The Obama administration has credited its $862 billion stimulus program with pulling the economy out of the worst recession since the Great Depression. But a new report by two Republican senators argues the stimulus is riddled with wasteful projects that do not create jobs.
The report, released by Sens. Tom Coburn, R-Okla., and John McCain, R-Ariz., highlights 100 stimulus projects that they say have "questionable goals," are "being mismanaged or were poorly planned" and are even "costing jobs and hurting small businesses."
The Coburn-McCain report takes issue with stimulus spending on projects like one that entailed research on how cocaine affects monkeys. The Wake Forest University Baptist Medical Center was awarded $71,623 to study what the report calls, "Monkeys Getting High for Science."
Bonnie Davis, a spokeswoman for The Wake Forest University Baptist Medical Center, said the "small grant has helped protect very important research that will have significant impact on public health in regards to cocaine addiction and the issue of relapse."
Go a little further down the list and you'll find even bigger spending. The California Academy of Sciences is receiving nearly $1 million in stimulus funds to send researchers to the Southwest Indian Ocean Islands and East Africa to capture, photograph and analyze thousands of exotic ants.
There's also funding for yoga and hot flashes. Researchers at Wake Forest University have received nearly $300,000 to study whether integral yoga "can be an effective method to reduce the frequency and/or severity of hot flashes" in breast cancer survivors.
"I think all of them are waste," McCain told ABC News. "I think none of them really have any meaningful impact on creating jobs. And, of course, some are more egregious than others but all of them are terrible."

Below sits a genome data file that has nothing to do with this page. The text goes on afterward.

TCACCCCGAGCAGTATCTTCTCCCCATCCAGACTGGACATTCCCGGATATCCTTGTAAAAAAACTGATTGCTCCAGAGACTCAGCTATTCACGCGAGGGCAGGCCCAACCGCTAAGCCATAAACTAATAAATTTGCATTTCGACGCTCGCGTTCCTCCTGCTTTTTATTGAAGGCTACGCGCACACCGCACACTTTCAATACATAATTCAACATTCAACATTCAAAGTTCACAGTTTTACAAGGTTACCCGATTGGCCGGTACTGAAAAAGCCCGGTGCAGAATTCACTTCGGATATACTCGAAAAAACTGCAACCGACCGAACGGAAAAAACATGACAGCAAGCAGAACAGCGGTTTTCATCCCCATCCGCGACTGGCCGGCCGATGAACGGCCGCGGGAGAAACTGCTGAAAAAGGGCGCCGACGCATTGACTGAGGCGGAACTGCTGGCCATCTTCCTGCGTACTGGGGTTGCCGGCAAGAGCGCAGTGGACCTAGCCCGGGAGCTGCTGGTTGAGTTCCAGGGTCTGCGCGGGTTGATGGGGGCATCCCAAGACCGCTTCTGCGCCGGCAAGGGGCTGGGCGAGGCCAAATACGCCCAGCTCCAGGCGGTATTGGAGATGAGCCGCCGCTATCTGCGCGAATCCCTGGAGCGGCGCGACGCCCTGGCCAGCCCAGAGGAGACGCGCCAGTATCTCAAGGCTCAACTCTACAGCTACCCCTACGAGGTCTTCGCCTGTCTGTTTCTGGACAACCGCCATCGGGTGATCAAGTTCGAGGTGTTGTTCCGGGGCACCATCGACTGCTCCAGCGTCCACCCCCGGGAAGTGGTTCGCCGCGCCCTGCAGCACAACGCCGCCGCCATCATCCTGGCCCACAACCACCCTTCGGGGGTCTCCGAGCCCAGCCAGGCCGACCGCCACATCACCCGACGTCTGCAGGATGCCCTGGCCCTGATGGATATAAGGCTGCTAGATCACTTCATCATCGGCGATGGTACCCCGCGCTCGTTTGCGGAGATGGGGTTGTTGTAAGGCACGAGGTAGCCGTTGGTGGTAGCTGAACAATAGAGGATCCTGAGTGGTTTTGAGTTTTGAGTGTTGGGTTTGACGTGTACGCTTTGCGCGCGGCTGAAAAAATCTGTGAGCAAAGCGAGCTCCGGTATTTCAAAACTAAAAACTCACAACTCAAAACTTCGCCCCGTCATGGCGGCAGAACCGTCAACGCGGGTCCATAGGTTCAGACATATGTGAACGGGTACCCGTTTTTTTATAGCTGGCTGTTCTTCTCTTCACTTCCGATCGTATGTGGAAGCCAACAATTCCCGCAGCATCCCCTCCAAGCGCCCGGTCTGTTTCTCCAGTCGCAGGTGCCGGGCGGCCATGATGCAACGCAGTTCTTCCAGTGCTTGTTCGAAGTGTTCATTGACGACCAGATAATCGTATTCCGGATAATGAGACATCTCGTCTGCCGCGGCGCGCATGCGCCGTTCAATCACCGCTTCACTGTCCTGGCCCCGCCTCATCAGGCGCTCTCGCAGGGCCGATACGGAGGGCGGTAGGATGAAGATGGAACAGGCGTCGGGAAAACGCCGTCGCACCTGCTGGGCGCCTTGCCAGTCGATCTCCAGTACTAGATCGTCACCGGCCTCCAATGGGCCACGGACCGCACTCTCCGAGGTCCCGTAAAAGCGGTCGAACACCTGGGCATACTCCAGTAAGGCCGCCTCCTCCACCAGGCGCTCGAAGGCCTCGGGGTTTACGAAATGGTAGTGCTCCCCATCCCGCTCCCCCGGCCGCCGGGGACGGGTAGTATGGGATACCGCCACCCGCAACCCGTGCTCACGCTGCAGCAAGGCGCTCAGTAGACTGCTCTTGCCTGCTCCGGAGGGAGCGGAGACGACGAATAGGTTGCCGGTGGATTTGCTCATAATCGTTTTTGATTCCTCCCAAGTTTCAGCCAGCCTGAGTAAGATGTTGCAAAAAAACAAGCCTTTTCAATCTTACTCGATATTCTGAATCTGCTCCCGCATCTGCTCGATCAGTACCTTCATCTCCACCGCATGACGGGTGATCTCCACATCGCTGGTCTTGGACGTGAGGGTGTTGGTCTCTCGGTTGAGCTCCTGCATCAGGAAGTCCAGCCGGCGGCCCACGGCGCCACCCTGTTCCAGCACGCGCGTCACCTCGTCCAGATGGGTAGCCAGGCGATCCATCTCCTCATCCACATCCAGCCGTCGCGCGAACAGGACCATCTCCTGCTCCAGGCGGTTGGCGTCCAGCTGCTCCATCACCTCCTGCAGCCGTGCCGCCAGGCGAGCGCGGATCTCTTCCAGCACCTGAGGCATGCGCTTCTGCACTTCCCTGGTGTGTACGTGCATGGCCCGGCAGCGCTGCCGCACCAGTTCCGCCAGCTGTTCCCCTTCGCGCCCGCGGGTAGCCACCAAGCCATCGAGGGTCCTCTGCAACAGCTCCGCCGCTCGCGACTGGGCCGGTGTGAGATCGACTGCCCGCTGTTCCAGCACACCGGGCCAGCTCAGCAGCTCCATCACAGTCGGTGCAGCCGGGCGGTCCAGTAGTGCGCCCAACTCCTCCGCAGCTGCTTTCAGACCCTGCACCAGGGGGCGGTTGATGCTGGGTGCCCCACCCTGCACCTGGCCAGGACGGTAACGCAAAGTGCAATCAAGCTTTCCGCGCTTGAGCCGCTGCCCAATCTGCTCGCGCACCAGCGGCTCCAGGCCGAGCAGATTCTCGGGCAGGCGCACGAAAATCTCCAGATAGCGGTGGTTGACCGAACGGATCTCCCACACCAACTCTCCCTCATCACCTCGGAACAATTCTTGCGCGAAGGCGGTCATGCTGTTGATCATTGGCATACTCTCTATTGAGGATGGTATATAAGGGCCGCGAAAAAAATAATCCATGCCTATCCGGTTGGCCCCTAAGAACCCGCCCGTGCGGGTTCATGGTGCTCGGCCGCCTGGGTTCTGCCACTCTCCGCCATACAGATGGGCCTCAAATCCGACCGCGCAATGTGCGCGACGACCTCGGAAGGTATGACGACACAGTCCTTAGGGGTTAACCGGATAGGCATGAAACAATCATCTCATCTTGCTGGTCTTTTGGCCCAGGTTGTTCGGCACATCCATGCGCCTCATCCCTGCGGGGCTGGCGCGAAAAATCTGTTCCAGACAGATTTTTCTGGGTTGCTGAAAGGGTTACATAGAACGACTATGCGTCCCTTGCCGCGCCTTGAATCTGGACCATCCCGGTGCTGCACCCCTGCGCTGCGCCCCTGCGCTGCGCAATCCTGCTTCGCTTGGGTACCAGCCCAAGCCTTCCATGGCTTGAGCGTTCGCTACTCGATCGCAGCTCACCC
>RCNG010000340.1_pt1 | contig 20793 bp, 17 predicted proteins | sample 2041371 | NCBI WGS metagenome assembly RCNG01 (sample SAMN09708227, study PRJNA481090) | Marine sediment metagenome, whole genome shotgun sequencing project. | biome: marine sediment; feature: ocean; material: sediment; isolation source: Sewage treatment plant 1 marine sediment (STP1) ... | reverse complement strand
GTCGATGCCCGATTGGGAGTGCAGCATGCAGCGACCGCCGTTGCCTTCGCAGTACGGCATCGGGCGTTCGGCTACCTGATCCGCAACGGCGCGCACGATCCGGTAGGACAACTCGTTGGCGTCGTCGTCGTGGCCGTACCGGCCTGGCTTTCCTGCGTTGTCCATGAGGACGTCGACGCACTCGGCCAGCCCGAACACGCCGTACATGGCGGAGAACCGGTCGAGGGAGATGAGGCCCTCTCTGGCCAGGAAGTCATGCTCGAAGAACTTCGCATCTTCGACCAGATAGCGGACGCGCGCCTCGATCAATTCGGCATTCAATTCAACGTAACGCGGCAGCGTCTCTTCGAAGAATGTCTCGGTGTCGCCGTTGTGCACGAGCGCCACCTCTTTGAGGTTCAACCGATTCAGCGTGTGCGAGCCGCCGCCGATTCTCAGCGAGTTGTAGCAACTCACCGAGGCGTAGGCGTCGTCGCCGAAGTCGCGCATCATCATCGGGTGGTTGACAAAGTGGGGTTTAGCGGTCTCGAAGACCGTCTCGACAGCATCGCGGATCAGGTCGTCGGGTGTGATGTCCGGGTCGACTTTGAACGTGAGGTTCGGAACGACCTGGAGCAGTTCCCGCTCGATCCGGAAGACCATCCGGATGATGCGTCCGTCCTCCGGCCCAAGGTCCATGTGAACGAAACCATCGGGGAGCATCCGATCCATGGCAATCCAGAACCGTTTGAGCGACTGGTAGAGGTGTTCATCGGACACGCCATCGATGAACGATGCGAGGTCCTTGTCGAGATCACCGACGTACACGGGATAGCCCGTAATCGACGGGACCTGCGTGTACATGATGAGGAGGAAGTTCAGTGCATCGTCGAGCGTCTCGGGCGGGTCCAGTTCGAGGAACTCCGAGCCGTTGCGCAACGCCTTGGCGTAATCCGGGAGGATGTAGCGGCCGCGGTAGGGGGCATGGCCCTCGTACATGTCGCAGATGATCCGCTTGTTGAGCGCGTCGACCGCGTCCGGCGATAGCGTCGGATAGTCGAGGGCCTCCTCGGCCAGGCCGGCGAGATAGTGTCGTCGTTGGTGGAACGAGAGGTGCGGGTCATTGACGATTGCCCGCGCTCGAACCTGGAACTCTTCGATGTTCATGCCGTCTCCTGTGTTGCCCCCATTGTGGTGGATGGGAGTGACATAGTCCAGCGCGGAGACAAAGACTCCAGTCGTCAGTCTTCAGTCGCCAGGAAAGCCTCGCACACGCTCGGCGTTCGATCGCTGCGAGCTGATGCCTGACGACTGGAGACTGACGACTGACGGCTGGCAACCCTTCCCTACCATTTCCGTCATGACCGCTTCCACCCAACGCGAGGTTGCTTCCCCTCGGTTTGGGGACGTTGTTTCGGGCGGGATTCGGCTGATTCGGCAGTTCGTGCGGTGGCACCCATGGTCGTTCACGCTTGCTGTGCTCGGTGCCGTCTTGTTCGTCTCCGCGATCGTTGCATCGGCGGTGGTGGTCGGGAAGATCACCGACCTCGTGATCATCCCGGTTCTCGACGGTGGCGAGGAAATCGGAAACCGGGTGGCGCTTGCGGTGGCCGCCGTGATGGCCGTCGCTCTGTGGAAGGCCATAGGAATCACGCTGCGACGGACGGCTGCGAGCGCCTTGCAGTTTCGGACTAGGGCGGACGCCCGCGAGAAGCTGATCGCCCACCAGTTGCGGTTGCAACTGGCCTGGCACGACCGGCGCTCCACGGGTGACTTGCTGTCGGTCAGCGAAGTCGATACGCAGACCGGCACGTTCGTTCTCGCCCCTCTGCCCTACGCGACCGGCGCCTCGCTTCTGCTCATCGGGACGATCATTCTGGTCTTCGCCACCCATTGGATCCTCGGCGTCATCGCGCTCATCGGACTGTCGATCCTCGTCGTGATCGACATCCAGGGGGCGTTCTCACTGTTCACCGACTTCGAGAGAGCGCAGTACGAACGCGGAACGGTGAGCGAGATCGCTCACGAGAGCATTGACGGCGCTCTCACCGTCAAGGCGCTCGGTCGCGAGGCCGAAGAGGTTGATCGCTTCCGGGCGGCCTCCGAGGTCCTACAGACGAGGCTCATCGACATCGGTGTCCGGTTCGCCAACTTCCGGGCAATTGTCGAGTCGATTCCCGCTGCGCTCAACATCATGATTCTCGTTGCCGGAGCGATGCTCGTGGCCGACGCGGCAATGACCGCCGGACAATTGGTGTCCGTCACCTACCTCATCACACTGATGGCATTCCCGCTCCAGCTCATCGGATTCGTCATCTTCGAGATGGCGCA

In perhaps the most eye-popping instance, the report says oil giant BP, the company behind the worst oil spill in the nation's history, is benefiting from $308 million given to Hydrogen Energy California -- a company it owns -- to build a California power plant that won't even break ground for another two years.
The funds were given to BP by the Department of Energy. While the natural gas electricity plant in Kern County would generate enough low-carbon electricity for 150,000 family homes, according to the company, construction will not start for another two years and the plant is not set to become operational until the end of 2014.
"It's nice to have BP investing in environmentally friendly anything, much less a power plant," McCain quipped.
The White House Recovery Office maintains Recovery Act funding for the project was offered in June 2009 and officially awarded in September 2009, long before the Gulf spill, and that the award went to a joint venture that is a 50/50 cost-share between Rio Tinto and BP -- so BP is not the primary awardee.
In addition, it turns out the $308 million awarded is only made up of $175 million in stimulus funds, with the remaining portion coming from other sources. In fact, the private sector has given the project seven times as much funding as the government has.
"The project directly and indirectly employs more than 150 people to date and $14 million stimulus funds received to date has created or preserved 47 of these jobs, as reported on recovery.gov," Jordan Feilders of Hydrogen Energy California told ABC News.